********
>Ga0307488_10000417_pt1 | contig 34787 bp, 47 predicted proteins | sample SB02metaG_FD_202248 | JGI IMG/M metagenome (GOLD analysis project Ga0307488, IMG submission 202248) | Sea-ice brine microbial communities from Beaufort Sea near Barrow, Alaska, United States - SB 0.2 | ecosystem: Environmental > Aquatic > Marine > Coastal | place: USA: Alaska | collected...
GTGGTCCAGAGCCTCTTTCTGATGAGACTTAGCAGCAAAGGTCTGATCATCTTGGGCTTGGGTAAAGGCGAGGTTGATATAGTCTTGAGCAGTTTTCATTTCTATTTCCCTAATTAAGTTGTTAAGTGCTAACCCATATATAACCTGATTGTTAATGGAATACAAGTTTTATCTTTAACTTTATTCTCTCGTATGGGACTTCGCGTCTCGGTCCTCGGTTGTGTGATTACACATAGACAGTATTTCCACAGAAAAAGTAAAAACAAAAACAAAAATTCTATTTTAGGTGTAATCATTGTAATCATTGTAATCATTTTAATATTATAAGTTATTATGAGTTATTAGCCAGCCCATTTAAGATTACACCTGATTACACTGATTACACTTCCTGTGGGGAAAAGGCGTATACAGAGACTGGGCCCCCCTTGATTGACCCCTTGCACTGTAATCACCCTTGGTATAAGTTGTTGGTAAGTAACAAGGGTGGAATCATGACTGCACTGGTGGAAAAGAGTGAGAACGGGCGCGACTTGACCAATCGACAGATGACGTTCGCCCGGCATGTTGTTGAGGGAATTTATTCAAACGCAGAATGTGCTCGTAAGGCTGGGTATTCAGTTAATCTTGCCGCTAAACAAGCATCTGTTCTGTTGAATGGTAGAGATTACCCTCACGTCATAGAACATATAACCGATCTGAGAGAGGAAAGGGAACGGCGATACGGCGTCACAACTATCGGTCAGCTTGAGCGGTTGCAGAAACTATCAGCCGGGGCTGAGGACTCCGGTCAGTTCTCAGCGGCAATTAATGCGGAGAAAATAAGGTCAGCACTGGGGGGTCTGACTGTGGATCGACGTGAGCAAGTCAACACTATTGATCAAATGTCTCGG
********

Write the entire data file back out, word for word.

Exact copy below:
>Ga0307488_10000417_pt1 | contig 34787 bp, 47 predicted proteins | sample SB02metaG_FD_202248 | JGI IMG/M metagenome (GOLD analysis project Ga0307488, IMG submission 202248) | Sea-ice brine microbial communities from Beaufort Sea near Barrow, Alaska, United States - SB 0.2 | ecosystem: Environmental > Aquatic > Marine > Coastal | place: USA: Alaska | collected...
GTGGTCCAGAGCCTCTTTCTGATGAGACTTAGCAGCAAAGGTCTGATCATCTTGGGCTTGGGTAAAGGCGAGGTTGATATAGTCTTGAGCAGTTTTCATTTCTATTTCCCTAATTAAGTTGTTAAGTGCTAACCCATATATAACCTGATTGTTAATGGAATACAAGTTTTATCTTTAACTTTATTCTCTCGTATGGGACTTCGCGTCTCGGTCCTCGGTTGTGTGATTACACATAGACAGTATTTCCACAGAAAAAGTAAAAACAAAAACAAAAATTCTATTTTAGGTGTAATCATTGTAATCATTGTAATCATTTTAATATTATAAGTTATTATGAGTTATTAGCCAGCCCATTTAAGATTACACCTGATTACACTGATTACACTTCCTGTGGGGAAAAGGCGTATACAGAGACTGGGCCCCCCTTGATTGACCCCTTGCACTGTAATCACCCTTGGTATAAGTTGTTGGTAAGTAACAAGGGTGGAATCATGACTGCACTGGTGGAAAAGAGTGAGAACGGGCGCGACTTGACCAATCGACAGATGACGTTCGCCCGGCATGTTGTTGAGGGAATTTATTCAAACGCAGAATGTGCTCGTAAGGCTGGGTATTCAGTTAATCTTGCCGCTAAACAAGCATCTGTTCTGTTGAATGGTAGAGATTACCCTCACGTCATAGAACATATAACCGATCTGAGAGAGGAAAGGGAACGGCGATACGGCGTCACAACTATCGGTCAGCTTGAGCGGTTGCAGAAACTATCAGCCGGGGCTGAGGACTCCGGTCAGTTCTCAGCGGCAATTAATGCGGAGAAAATAAGGTCAGCACTGGGGGGTCTGACTGTGGATCGACGTGAGCAAGTCAACACTATTGATCAAATGTCTCGG